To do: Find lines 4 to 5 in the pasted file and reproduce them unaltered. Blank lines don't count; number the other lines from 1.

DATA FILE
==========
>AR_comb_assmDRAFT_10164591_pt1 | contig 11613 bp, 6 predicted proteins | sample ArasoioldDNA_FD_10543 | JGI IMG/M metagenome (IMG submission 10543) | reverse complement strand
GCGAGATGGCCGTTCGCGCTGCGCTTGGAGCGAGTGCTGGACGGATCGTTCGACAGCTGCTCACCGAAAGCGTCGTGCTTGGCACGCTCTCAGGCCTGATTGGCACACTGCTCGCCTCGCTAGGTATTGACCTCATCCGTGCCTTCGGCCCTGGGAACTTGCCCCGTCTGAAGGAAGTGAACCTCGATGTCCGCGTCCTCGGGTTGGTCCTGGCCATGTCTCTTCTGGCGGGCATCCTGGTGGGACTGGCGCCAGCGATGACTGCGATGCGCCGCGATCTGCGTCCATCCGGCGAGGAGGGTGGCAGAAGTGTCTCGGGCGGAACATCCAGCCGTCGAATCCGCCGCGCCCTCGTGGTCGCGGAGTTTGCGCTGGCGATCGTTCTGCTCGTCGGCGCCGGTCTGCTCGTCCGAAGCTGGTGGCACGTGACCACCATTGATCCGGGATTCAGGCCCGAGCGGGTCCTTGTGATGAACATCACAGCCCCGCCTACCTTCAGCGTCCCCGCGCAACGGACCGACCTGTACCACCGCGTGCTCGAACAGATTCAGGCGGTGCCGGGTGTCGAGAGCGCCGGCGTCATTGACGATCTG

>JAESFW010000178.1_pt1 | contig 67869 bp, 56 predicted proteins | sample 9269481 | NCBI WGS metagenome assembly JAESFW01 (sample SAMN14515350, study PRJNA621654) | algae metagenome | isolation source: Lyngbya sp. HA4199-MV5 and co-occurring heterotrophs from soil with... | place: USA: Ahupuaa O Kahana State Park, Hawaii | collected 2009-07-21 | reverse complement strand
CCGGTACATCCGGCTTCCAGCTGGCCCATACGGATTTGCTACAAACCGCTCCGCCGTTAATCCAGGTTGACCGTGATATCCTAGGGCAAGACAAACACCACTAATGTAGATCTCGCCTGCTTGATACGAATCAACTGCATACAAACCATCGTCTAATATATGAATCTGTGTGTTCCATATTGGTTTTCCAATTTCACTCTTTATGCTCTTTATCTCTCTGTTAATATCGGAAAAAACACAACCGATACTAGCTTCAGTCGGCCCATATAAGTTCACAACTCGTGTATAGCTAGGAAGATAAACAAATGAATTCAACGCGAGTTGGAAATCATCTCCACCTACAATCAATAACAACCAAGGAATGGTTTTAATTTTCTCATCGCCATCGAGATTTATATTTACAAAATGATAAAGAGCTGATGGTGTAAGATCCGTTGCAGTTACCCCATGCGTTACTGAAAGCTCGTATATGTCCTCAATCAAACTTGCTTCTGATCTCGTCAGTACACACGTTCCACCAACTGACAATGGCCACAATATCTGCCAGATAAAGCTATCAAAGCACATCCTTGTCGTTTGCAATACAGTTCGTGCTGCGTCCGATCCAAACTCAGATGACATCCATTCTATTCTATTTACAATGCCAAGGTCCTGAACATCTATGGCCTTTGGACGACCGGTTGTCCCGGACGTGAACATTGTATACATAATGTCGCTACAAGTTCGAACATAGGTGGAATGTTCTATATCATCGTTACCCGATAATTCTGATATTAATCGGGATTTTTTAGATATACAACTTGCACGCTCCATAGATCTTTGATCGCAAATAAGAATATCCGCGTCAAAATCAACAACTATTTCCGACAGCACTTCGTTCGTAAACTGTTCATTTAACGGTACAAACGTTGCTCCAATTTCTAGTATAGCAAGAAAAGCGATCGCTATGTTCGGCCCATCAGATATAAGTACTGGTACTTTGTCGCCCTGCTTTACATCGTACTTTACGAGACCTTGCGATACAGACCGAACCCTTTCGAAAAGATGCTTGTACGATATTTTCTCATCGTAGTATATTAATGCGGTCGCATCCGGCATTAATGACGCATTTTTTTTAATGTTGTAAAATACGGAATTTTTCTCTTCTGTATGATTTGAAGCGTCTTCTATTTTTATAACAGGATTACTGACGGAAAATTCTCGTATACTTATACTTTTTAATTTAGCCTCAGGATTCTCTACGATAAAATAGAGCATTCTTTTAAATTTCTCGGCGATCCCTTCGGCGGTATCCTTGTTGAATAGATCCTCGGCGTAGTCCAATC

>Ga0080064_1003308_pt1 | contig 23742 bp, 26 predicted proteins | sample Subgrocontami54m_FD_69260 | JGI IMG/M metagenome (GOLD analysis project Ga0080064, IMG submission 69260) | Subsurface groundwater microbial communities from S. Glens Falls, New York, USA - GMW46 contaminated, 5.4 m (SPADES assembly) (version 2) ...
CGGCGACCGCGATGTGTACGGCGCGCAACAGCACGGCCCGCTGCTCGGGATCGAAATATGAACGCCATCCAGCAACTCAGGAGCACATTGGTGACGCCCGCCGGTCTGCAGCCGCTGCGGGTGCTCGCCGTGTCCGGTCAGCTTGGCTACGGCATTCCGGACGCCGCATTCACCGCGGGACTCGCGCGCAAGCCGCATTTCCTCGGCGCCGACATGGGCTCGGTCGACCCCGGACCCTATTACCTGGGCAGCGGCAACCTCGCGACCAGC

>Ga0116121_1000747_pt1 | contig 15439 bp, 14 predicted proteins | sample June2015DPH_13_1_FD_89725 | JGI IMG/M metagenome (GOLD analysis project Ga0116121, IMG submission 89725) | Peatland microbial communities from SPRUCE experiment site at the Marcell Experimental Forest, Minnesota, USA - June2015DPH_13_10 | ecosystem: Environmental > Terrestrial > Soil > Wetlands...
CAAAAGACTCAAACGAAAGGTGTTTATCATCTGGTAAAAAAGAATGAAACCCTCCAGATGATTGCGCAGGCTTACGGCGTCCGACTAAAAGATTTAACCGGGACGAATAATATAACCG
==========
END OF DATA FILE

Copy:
CCGGTACATCCGGCTTCCAGCTGGCCCATACGGATTTGCTACAAACCGCTCCGCCGTTAATCCAGGTTGACCGTGATATCCTAGGGCAAGACAAACACCACTAATGTAGATCTCGCCTGCTTGATACGAATCAACTGCATACAAACCATCGTCTAATATATGAATCTGTGTGTTCCATATTGGTTTTCCAATTTCACTCTTTATGCTCTTTATCTCTCTGTTAATATCGGAAAAAACACAACCGATACTAGCTTCAGTCGGCCCATATAAGTTCACAACTCGTGTATAGCTAGGAAGATAAACAAATGAATTCAACGCGAGTTGGAAATCATCTCCACCTACAATCAATAACAACCAAGGAATGGTTTTAATTTTCTCATCGCCATCGAGATTTATATTTACAAAATGATAAAGAGCTGATGGTGTAAGATCCGTTGCAGTTACCCCATGCGTTACTGAAAGCTCGTATATGTCCTCAATCAAACTTGCTTCTGATCTCGTCAGTACACACGTTCCACCAACTGACAATGGCCACAATATCTGCCAGATAAAGCTATCAAAGCACATCCTTGTCGTTTGCAATACAGTTCGTGCTGCGTCCGATCCAAACTCAGATGACATCCATTCTATTCTATTTACAATGCCAAGGTCCTGAACATCTATGGCCTTTGGACGACCGGTTGTCCCGGACGTGAACATTGTATACATAATGTCGCTACAAGTTCGAACATAGGTGGAATGTTCTATATCATCGTTACCCGATAATTCTGATATTAATCGGGATTTTTTAGATATACAACTTGCACGCTCCATAGATCTTTGATCGCAAATAAGAATATCCGCGTCAAAATCAACAACTATTTCCGACAGCACTTCGTTCGTAAACTGTTCATTTAACGGTACAAACGTTGCTCCAATTTCTAGTATAGCAAGAAAAGCGATCGCTATGTTCGGCCCATCAGATATAAGTACTGGTACTTTGTCGCCCTGCTTTACATCGTACTTTACGAGACCTTGCGATACAGACCGAACCCTTTCGAAAAGATGCTTGTACGATATTTTCTCATCGTAGTATATTAATGCGGTCGCATCCGGCATTAATGACGCATTTTTTTTAATGTTGTAAAATACGGAATTTTTCTCTTCTGTATGATTTGAAGCGTCTTCTATTTTTATAACAGGATTACTGACGGAAAATTCTCGTATACTTATACTTTTTAATTTAGCCTCAGGATTCTCTACGATAAAATAGAGCATTCTTTTAAATTTCTCGGCGATCCCTTCGGCGGTATCCTTGTTGAATAGATCCTCGGCGTAGTCCAATC

>Ga0080064_1003308_pt1 | contig 23742 bp, 26 predicted proteins | sample Subgrocontami54m_FD_69260 | JGI IMG/M metagenome (GOLD analysis project Ga0080064, IMG submission 69260) | Subsurface groundwater microbial communities from S. Glens Falls, New York, USA - GMW46 contaminated, 5.4 m (SPADES assembly) (version 2) ...